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Unformatted text preview: An Introduction to Stochastic Differential Equations Version 1.2 Lawrence C. Evans Department of Mathematics UC Berkeley Chapter 1: Introduction Chapter 2: A crash course in basic probability theory Chapter 3: Brownian motion and “white noise” Chapter 4: Stochastic integrals, Itˆ o’s formula Chapter 5: Stochastic differential equations Chapter 6: Applications Appendices Exercises References 1 PREFACE These notes survey, without too many precise details, the basic theory of prob ability, random differential equations and some applications. Stochastic differential equations is usually, and justly, regarded as a graduate level subject. A really careful treatment assumes the students’ familiarity with probability theory, measure theory, ordinary differential equations, and partial dif ferential equations as well. But as an experiment I tried to design these lectures so that starting graduate students (and maybe really strong undergraduates) can follow most of the theory, at the cost of some omission of detail and precision. I for instance downplayed most measure theoretic issues, but did emphasize the intuitive idea of σ –algebras as “containing information”. Similarly, I “prove” many formulas by confirming them in easy cases (for simple random variables or for step functions), and then just stating that by approximation these rules hold in general. I also did not reproduce in class some of the more complicated proofs provided in these notes, although I did try to explain the guiding ideas. My thanks especially to Lisa Goldberg, who several years ago presented my class with several lectures on financial applications, and to Fraydoun Rezakhanlou, who has taught from these notes and added several improvements. I am also grateful to Jonathan Weare for several computer simulations illus trating the text. Thanks also to many readers who have found errors, especially Robert Piche, who provided me with an extensive list of typos and suggestions that I have incorporated into this latest version of the notes. 2 CHAPTER 1: INTRODUCTION A. MOTIVATION Fix a point x ∈ R n and consider then the ordinary differential equation: ( ODE ) braceleftbigg ˙ x ( t ) = b ( x ( t )) ( t > 0) x (0) = x , where b : R n → R n is a given, smooth vector field and the solution is the trajectory x ( · ) : [0 , ∞ ) → R n . X78X28X74X29 X78 X30 Trajectory of the differential equation Notation. x ( t ) is the state of the system at time t ≥ 0, ˙ x ( t ) := d dt x ( t ). square In many applications, however, the experimentally measured trajectories of systems modeled by (ODE) do not in fact behave as predicted: X58X28X74X29 X78 X30 Sample path of the stochastic differential equation Hence it seems reasonable to modify (ODE), somehow to include the possibility of random effects disturbing the system. A formal way to do so is to write: (1) braceleftbigg ˙ X ( t ) = b ( X ( t )) + B ( X ( t )) ξ ( t ) ( t > 0) X (0) = x , where B : R n → M n × m (= space of...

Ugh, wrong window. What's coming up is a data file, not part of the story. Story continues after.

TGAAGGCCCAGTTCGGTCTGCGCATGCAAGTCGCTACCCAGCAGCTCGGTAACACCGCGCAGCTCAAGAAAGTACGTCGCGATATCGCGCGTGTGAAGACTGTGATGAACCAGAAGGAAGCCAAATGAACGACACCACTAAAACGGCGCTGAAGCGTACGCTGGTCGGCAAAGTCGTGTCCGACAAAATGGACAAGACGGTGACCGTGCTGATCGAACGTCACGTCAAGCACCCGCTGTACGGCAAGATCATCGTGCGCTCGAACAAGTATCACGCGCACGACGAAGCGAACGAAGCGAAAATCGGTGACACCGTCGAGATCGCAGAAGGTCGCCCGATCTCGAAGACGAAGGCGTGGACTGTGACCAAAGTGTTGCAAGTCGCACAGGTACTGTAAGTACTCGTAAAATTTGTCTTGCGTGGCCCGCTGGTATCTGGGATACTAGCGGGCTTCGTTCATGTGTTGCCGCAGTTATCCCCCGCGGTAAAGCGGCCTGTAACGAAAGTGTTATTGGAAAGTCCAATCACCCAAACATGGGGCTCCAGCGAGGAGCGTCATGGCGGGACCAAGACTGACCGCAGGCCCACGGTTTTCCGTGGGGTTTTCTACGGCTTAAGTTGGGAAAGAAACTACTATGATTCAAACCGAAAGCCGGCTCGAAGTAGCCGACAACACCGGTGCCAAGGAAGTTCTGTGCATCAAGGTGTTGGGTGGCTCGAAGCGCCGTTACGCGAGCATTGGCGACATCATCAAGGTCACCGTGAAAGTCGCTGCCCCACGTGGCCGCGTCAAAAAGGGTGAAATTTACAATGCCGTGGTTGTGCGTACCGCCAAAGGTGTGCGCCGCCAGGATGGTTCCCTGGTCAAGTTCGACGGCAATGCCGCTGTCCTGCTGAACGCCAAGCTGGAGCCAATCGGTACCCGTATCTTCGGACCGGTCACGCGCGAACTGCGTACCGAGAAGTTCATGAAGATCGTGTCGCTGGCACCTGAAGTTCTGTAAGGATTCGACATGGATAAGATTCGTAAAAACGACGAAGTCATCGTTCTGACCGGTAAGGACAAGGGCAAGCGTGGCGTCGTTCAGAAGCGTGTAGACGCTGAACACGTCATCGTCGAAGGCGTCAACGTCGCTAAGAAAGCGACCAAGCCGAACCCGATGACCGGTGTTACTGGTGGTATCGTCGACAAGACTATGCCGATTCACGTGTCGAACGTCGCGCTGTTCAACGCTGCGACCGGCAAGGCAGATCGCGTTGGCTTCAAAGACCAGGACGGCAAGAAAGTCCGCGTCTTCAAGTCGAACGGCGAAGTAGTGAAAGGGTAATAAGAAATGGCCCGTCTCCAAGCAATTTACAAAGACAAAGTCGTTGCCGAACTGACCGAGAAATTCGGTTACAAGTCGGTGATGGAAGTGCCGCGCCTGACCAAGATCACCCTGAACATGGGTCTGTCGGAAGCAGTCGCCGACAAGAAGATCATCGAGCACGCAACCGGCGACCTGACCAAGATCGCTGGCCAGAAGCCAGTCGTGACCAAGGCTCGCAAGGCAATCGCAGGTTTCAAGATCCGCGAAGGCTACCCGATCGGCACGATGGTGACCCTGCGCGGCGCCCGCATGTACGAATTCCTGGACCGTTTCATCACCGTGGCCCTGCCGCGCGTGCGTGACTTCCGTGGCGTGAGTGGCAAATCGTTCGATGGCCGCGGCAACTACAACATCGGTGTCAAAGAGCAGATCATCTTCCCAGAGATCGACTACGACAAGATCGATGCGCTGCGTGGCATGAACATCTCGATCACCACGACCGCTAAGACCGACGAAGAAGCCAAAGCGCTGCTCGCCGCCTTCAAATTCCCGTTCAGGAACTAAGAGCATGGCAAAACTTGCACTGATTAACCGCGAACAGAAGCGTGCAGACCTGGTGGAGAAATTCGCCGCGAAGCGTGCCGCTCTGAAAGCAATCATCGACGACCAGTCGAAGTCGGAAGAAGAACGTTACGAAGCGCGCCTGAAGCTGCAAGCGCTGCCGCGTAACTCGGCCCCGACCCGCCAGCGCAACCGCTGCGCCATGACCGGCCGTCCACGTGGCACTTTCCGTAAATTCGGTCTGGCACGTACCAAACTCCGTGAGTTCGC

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 Spring '10
 323
 Probability theory

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